Port Wine Stains

A port-wine stain is a red or purple mark on the skin caused by the malformation and collection of blood vessels. It is usually present from birth. About 3 in 1,000 babies are born with a port-wine stain. Most occur on the face but any area of the skin can be affected. Port-wine stains affect males and females equally. They are not hereditary.

PWS Pic 1 PWS 1.

What causes a Port Wine Stain?

A port-wine stain is a localised blood vessel problem. The tiny blood vessels (capillaries) in port-wine stains remain wide (dilated). It is like a permanent localised blush. The reason why this occurs is thought to be due to a damaged or faulty nerve supply to the affected tiny blood vessels. The nerve impulses that make the blood vessels narrower are lost so they then stay relaxed all the time. Although most port wine stains are present at birth, they can occasionally develop later on. Possible causes include long-term exposure to uv light, other types of skin damage and changes in hormone levels. Port-wine stains vary in size from a few mm across to many cm. Their colour can vary from pale red to deep purple. If left untreated, port-wine stains tend to darken over the years as the blood flow through them becomes more sluggish. The overlying skin is smooth and flat at first. By middle age the overlying skin can become thickened and lumpy.

 

How does Ellipse treatment work?

The Ellipse Selective Waveband Technology treatment works by directing well controlled pulses of light into the upper skin. The light is absorbed by one of the body’s own natural substances – haemoglobin – contained in the red blood cells.

Haemoglobin converts the light energy into heat. This heat is transferred to the walls of the blood vessels, which are permanently damaged and removed by the body’s own defence mechanism. The method of converting light to heat and using it to destroy the target without damaging the surrounding tissue is called Selective Photothermolysis.

The visible light produced by the Ellipse SWT systems is carefully controlled to produce the correct pulse length and right amount of energy to destroy the vessel. Best results are obtained on patients who have light to medium skin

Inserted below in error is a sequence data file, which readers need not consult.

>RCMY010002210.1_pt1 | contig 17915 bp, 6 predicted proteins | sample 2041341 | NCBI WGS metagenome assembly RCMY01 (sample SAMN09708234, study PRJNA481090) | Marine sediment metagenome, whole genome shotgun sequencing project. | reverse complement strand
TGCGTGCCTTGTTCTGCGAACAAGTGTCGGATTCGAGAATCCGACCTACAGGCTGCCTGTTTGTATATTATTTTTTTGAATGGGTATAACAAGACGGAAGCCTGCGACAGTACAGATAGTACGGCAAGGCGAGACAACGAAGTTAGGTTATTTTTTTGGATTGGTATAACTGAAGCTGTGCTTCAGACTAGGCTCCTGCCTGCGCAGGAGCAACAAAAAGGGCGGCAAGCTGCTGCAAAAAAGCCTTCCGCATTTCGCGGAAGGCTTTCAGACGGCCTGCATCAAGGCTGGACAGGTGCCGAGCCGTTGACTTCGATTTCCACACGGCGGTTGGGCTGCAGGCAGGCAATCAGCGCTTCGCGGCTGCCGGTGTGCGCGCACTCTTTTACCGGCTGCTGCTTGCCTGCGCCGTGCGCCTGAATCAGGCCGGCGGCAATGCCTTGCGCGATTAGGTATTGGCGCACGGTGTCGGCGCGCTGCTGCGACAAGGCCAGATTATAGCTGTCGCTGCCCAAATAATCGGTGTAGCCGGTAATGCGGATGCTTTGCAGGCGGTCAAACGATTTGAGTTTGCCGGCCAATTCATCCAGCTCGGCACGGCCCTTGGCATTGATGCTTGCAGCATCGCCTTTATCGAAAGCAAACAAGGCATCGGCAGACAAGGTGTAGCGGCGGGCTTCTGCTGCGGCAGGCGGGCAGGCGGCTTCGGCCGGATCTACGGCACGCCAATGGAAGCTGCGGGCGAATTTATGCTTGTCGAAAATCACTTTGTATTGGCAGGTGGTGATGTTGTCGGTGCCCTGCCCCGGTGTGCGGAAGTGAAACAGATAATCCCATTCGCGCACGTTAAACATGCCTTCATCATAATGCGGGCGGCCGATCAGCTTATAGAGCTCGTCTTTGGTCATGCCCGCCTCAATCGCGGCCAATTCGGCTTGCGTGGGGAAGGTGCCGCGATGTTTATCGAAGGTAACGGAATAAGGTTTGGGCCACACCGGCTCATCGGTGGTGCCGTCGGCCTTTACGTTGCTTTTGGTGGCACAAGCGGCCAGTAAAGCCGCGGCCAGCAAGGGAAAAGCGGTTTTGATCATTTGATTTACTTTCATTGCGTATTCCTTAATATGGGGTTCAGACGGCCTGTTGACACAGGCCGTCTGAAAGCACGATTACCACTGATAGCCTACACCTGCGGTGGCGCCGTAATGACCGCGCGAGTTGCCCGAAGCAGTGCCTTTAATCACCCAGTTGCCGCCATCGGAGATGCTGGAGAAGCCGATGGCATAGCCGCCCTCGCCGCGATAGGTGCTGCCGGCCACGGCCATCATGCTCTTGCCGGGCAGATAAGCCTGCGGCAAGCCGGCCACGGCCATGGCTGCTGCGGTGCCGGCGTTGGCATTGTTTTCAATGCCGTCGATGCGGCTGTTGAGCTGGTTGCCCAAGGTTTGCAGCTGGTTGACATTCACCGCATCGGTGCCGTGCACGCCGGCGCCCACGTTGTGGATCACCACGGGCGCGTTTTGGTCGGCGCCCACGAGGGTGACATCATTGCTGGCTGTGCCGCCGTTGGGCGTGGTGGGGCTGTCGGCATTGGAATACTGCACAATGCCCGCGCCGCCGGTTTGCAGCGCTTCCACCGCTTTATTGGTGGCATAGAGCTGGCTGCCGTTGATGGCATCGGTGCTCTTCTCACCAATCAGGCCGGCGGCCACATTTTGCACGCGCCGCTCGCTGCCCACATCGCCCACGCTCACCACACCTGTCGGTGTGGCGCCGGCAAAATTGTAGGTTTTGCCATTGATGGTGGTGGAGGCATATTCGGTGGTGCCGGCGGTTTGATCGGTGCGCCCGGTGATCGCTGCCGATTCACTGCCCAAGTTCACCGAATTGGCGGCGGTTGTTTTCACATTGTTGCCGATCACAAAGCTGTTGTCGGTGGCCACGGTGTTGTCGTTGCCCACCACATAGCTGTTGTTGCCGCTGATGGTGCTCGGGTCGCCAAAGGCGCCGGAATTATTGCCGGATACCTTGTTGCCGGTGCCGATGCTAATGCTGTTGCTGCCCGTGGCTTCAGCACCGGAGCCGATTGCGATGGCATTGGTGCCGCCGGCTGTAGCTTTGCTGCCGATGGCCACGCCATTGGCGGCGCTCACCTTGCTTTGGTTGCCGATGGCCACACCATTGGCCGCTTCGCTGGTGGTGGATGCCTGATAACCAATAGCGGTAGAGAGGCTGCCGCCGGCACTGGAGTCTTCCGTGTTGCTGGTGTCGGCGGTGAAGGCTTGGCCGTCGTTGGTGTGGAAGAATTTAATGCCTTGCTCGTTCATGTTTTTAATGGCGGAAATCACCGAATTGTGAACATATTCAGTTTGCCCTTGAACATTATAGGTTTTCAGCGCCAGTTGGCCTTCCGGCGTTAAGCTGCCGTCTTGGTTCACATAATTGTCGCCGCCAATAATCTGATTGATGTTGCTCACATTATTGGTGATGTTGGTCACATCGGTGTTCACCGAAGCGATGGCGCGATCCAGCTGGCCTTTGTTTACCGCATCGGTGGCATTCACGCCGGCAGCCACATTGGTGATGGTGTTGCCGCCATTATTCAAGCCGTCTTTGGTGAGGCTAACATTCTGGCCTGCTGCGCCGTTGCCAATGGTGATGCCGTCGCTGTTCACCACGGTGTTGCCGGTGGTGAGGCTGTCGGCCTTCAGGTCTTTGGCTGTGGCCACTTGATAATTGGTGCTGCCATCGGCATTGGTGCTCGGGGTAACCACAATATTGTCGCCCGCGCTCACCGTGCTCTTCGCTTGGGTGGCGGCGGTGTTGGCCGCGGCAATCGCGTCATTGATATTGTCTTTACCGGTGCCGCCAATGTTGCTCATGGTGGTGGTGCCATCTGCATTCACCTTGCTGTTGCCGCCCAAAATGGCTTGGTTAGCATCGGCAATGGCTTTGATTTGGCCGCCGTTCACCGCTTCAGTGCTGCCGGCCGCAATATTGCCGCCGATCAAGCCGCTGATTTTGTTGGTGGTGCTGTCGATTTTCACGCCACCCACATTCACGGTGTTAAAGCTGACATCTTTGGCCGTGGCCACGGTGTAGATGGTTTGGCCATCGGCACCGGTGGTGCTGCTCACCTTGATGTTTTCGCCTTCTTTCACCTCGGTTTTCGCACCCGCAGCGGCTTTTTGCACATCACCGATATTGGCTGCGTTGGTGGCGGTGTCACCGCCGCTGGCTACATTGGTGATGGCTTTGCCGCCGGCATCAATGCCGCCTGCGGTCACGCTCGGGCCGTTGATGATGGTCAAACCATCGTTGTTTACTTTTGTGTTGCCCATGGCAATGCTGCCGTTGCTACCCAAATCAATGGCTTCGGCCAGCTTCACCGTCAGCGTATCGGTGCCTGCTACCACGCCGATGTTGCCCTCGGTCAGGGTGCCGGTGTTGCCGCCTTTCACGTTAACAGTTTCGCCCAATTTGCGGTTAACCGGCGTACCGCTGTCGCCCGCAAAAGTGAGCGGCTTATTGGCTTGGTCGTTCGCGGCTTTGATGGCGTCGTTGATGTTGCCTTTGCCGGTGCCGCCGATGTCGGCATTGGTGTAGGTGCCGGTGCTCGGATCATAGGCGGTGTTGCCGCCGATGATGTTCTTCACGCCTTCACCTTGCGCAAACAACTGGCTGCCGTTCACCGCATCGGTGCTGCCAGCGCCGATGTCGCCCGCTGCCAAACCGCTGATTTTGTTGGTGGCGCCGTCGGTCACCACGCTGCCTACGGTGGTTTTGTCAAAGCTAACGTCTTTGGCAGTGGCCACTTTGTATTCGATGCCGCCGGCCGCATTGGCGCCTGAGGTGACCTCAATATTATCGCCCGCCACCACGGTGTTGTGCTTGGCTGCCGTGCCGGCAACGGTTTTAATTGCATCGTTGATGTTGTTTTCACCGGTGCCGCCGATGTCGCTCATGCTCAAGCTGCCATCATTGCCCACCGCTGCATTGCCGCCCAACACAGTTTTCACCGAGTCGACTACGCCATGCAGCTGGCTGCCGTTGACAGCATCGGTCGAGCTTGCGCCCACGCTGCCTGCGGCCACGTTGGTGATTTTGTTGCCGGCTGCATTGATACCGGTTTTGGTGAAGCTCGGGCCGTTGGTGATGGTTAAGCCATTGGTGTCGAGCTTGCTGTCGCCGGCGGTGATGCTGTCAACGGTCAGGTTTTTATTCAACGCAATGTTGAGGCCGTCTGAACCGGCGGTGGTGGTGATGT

How many Ellipse treatments do I need?

The number of treatments depends on location and the size of the area to be treated. It can take up to 10 sessions to see the end result.

 

How long does an Ellipse treatment take?

The treatment time depends on the area to be covered and the number of distinct vessels to be treated. A single session typically lasts 15-30 minutes. All consultations last 30min.

 

Do I need to take special precautions before and after treatment?

We recommend the following to ensure a successful treatment and result:

-It is, important to avoid tanning (sun, solarium or self-tanning products) before and during the treatment period. Otherwise your tanned skin will absorb more light, which makes treatment less effective and less comfortable.

-It is also a good idea to avoid smoking in the 4 hours prior to treatment. Generally, no special care is necessary after treatment, but people with sensitive skin may benefit from applying a cold compress (a cold damp cloth) to the area immediately after treatment or from using an ointment prescribed by the doctor.

-After treatment, you should avoid sun exposure for 30 days, even if there is no sign of inflammation in the treated area.

-Use sun protection (minimum SPF 30) if sun exposure cannot be avoided.

 

Does the treatment hurt?

No anaesthetics are required, and many patients describe the treatment as being like a snap from a rubber band followed by a sensation similar to the feeling of gentle sunburn.

 

What is the treatment price?

Prices start from £150. We offer complimentary consultations and patch tests to our patients. Prices are always confirmed prior to your treatments.

 

How can I be sure Ellipse is safe and effective?

Clinical trials documenting Ellipse’s safety and effectiveness were carried out by leading doctors prior to the launch of the treatments. You are welcome to view these scientific papers on the Ellipse website at www.ellipse.com.

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